5. Allow your students to add hair and facial features to their portrait to complete their self-portrait.
And there you have a pool noodle self-portrait! Easy hey?! Why don’t you try doing a pool noodle family?
Firsty, thank you so much for taking the time out of your busy day to find out more about me and how Ridgy Didge came to be.
Initially I started this business as a means of keeping myself busy while living in Central Queensland. My husband was working at one of the mines there and I was on maternity leave, so we decided, we would move from our home in Brisbane, rent a house in Moranbah, in order to give him more precious time with our then 9 month old daughter.
Now, Moranbah is not the coolest of places to live and with limited indoor activities available in town and a child who was still sleeping 2/3 times a day I quickly found myself getting a little restless. I had extended my maternity leave for another year and while I was glad for the additional time I got to spend with my daughter, I began to miss the job I had previously adored.
Cue cute baby photos…
I can’t actually remember the events that lead to me finding TPT and then opening my own store, but I do remember being intrigued by the possibilities this venture could offer me. I could still stay connected to the job I loved and stay at home with my daughter… and maybe even more importantly at the time, it gave me something to do while she slept during the day.
As I began creating resources and then selling them (which to be honest was somewhat of a shock to start off with) I realised the potential I had for helping Australian teachers meet the requirements of the Australian Curriculum. I was reducing their workload and giving them the resources they so desperately needed.
The following year I returned to the classroom but only 4 weeks into Term 1, I required surgery, which lead to complications that prevented me from returning.
Now 5 surgeries later I am so thankful for the provision of my little business – in more ways than one! Not only am I helping ease the workload of busy Australian teachers, I have also been able to provide for my family financially (even though I have spent much of the past 18 months sitting on a couch recovering from surgery) and I have been able to spend precious time with my daughter (who’s existence in itself is a true miracle – but that is another story).
I am so privileged to work alongside so many amazing Australian teachers and help them with their curriculum planning. And this is what continues to motivate me even while I sit on my couch now, recovering from my latest surgery. Thank you so much for your support (and also for reading all the way to the end of this blogpost ;p).
PS If you would like support with planning using the Australian Curriculum please don’t hesitate to contact me: email@example.com. Let me help take the stress out of planning!
I think I have confessed before my obsession with planning. I LOVE it!! I compare the success of fitting the Australian Curriculum into one year to fitting every last dish into the dishwasher… there is great satisfaction in completing the puzzle – anyone else out there with a dishwasher filling obsession?
However, when I returned to work after maternity leave 2 years ago, the thought of putting this puzzle together I found completely overwhelming. This may have been due to the fact that I was still recovering from baby brain (which I swear is a real condition) and any normal functioning brain cells that had survived my pregnancy were now occupied with remembering nursery rhymes and wiggles songs… but for whatever reason the thought of trying to cram every last piece of content in the year before me, as well as care for my student’s social, emotional needs, was purely terrifying.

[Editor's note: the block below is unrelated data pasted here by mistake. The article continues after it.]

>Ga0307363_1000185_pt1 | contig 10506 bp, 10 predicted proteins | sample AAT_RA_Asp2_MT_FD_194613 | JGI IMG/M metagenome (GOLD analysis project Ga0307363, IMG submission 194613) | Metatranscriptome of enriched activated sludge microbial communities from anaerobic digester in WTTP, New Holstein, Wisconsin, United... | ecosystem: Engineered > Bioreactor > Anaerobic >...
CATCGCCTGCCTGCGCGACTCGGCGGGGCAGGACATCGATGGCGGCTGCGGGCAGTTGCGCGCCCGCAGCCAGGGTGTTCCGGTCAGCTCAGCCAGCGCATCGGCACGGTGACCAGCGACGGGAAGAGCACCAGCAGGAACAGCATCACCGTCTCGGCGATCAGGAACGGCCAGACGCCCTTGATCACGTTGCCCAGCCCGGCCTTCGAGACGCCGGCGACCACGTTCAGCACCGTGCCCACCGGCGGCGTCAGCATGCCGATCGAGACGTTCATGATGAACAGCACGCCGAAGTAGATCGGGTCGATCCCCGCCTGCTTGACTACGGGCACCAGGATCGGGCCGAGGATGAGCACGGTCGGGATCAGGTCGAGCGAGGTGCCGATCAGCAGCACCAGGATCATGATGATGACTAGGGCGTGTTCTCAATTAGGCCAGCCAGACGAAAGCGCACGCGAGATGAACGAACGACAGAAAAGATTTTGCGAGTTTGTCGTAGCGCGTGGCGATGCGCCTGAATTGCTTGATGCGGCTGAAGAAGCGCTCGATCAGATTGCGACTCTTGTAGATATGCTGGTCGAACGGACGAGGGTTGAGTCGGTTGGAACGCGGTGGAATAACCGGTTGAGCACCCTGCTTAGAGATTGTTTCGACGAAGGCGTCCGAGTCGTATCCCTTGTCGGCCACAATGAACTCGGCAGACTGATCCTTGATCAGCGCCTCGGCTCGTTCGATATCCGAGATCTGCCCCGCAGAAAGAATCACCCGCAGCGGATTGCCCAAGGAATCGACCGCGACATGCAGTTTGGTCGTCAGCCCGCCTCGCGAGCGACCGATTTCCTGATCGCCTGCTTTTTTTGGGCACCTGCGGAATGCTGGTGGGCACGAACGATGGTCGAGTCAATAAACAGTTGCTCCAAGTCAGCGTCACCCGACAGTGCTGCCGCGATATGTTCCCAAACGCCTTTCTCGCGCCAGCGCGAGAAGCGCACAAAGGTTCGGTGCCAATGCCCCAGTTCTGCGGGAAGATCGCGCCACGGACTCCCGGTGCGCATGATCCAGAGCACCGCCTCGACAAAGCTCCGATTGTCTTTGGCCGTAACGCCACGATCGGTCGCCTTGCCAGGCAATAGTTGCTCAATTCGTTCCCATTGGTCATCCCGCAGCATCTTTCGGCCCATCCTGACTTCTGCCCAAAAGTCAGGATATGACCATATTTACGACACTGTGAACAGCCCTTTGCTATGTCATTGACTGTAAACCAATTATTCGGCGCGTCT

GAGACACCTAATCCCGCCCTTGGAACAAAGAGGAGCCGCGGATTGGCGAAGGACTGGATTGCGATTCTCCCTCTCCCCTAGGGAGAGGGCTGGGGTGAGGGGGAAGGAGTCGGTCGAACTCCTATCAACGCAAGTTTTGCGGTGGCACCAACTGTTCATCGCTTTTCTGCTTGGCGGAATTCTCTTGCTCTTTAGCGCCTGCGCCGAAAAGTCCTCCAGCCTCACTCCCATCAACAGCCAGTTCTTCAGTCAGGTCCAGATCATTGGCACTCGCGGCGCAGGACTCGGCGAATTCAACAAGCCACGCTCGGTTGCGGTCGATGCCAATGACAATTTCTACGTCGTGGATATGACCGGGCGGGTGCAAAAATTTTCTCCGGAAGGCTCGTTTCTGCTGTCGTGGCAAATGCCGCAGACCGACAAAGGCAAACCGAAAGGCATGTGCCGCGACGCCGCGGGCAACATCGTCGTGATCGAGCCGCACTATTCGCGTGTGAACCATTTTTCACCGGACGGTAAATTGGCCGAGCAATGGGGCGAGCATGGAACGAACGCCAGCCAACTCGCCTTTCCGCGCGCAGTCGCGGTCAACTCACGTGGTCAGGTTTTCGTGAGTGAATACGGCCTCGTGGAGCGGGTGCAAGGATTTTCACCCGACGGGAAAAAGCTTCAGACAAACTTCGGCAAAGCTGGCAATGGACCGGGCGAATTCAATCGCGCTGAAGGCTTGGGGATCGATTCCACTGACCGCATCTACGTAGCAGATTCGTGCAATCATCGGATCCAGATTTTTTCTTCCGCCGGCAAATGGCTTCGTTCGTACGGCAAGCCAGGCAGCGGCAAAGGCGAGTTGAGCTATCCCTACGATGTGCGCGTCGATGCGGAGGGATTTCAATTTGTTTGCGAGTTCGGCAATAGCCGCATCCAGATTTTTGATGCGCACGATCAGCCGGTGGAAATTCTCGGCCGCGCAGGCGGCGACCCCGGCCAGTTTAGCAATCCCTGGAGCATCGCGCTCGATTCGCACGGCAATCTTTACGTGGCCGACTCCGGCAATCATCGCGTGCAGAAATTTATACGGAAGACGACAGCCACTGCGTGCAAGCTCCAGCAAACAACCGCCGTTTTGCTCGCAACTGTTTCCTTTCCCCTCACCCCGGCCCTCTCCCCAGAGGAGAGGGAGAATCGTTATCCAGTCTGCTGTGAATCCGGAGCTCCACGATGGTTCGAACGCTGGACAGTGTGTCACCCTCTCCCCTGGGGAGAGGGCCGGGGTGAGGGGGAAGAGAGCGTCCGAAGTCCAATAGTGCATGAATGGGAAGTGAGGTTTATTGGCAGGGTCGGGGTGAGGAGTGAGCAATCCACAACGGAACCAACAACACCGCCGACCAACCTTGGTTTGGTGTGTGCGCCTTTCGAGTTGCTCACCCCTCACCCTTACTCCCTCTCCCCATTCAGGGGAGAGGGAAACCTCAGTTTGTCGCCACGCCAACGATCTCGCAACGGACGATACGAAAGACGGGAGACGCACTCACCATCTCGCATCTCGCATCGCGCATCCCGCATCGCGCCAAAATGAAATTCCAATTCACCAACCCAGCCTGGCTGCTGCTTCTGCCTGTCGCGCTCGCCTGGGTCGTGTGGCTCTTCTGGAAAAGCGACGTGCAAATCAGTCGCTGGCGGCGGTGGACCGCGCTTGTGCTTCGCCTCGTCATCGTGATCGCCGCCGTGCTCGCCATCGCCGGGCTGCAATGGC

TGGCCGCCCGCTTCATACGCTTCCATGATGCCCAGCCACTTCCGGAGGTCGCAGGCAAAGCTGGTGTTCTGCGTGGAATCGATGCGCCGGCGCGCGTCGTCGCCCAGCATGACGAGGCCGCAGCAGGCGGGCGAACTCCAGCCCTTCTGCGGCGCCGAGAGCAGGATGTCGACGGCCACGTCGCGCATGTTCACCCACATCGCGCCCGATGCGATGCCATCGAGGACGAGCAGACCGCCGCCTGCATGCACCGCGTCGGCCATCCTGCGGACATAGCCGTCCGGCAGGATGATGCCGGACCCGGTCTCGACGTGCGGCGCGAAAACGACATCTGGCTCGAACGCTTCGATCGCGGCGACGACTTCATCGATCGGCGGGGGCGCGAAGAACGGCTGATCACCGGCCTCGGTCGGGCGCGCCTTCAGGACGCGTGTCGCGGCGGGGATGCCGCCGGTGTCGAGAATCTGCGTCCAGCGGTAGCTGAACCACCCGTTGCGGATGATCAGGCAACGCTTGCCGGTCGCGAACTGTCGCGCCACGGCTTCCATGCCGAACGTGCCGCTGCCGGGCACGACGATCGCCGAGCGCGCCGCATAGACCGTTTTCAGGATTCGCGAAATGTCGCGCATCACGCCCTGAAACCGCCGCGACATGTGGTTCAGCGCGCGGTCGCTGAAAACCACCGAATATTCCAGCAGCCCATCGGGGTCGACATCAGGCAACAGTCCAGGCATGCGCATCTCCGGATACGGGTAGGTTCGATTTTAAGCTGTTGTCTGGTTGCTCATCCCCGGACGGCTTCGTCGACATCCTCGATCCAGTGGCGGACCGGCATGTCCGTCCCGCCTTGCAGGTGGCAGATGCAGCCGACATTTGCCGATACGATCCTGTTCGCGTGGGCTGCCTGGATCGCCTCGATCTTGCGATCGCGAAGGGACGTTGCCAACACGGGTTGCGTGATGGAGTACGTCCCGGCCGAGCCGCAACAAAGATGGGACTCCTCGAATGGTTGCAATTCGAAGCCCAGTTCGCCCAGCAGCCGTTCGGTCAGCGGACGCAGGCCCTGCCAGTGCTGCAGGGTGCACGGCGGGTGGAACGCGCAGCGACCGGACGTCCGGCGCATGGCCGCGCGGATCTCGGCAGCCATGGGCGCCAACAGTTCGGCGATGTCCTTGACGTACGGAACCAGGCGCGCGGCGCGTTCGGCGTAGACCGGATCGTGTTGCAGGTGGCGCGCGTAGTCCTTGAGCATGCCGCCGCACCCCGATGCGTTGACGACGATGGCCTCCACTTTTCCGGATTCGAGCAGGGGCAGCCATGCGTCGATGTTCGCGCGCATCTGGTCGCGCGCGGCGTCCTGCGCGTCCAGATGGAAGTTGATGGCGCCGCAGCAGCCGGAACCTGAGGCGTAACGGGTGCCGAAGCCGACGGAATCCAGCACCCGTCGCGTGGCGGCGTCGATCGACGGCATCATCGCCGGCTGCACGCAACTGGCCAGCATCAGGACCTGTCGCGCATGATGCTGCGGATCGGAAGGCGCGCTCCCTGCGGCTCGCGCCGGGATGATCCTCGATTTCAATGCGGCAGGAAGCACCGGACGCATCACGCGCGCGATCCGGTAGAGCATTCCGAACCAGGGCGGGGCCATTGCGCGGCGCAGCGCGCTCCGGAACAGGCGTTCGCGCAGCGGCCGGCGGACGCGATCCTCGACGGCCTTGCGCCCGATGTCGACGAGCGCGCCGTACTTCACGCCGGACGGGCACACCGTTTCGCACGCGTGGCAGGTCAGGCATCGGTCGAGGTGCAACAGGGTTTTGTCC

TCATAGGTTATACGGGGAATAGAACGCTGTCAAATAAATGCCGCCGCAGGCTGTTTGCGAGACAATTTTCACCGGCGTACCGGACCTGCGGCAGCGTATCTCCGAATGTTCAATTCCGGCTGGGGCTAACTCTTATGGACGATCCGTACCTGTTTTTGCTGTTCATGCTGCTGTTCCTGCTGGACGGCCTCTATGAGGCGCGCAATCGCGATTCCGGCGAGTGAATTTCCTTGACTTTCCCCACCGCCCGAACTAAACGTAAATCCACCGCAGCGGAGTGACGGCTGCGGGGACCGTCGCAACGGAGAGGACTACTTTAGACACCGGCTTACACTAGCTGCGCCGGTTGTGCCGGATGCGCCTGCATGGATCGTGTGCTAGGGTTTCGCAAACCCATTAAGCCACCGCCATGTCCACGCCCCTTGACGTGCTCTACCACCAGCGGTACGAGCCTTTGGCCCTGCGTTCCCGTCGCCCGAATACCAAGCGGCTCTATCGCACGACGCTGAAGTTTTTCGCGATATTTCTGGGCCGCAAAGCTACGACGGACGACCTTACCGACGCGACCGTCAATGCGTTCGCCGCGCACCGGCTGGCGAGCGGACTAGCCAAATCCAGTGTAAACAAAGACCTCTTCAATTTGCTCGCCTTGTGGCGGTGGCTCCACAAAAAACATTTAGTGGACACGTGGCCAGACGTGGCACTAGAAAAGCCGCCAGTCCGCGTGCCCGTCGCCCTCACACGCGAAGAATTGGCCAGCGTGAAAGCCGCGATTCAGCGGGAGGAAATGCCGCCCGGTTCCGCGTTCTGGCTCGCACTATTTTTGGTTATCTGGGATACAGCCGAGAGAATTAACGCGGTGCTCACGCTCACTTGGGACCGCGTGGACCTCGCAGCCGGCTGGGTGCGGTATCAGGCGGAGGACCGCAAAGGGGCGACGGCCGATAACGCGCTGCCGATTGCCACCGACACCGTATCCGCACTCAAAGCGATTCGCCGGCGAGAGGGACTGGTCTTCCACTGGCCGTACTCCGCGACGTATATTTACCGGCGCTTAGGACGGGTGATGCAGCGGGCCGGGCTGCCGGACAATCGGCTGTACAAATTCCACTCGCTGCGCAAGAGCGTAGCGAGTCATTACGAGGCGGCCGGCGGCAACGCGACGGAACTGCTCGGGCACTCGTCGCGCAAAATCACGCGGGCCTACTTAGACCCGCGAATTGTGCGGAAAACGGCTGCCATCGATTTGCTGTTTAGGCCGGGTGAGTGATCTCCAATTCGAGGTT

AND THEN… I also had to juggle the responsibilities in my own house… cleaning, washing, grocery shopping, nurse, mediator, playmate, teeth cleaner, bottom wiper… the list goes on.
My husband will testify to the anxious mess that I became as the start of the school year approached.
I was determined though to not let my anxiety get the better of me. So, with a block of chocolate by my side and a day free of toddler interruptions I surrounded myself with curriculum documents and set out to plan my whole year. I used the exact same documents that are in my Free Resource Library (the password is available when you sign up to our mailing list) and I mapped out how I was going to fit everything in. I can tell you, it was the best thing I could have done for myself. My year was mapped out. I now had a plan. My brain was now free!! Now I could focus on ALL the other things required of me as a teacher and a mum.
Now, if you know my story, you will remember that I didn’t really get much of a chance to implement many of the plans that I had made for the year ahead but I can assure you it certainly helped having my plans there when I was on sick leave for six weeks, in and out of hospital and still required to send detailed lesson plans for relief teachers that were covering my class. I can not emphasise enough the importance of having a bigger picture plan in place to help balance your home and work life!
So is this something you do? Or is this something you need help with?
Let’s start a conversation… Email me at firstname.lastname@example.org with your curriculum concerns. I’m here to help! I would love to help you find a better home and work life balance as I did!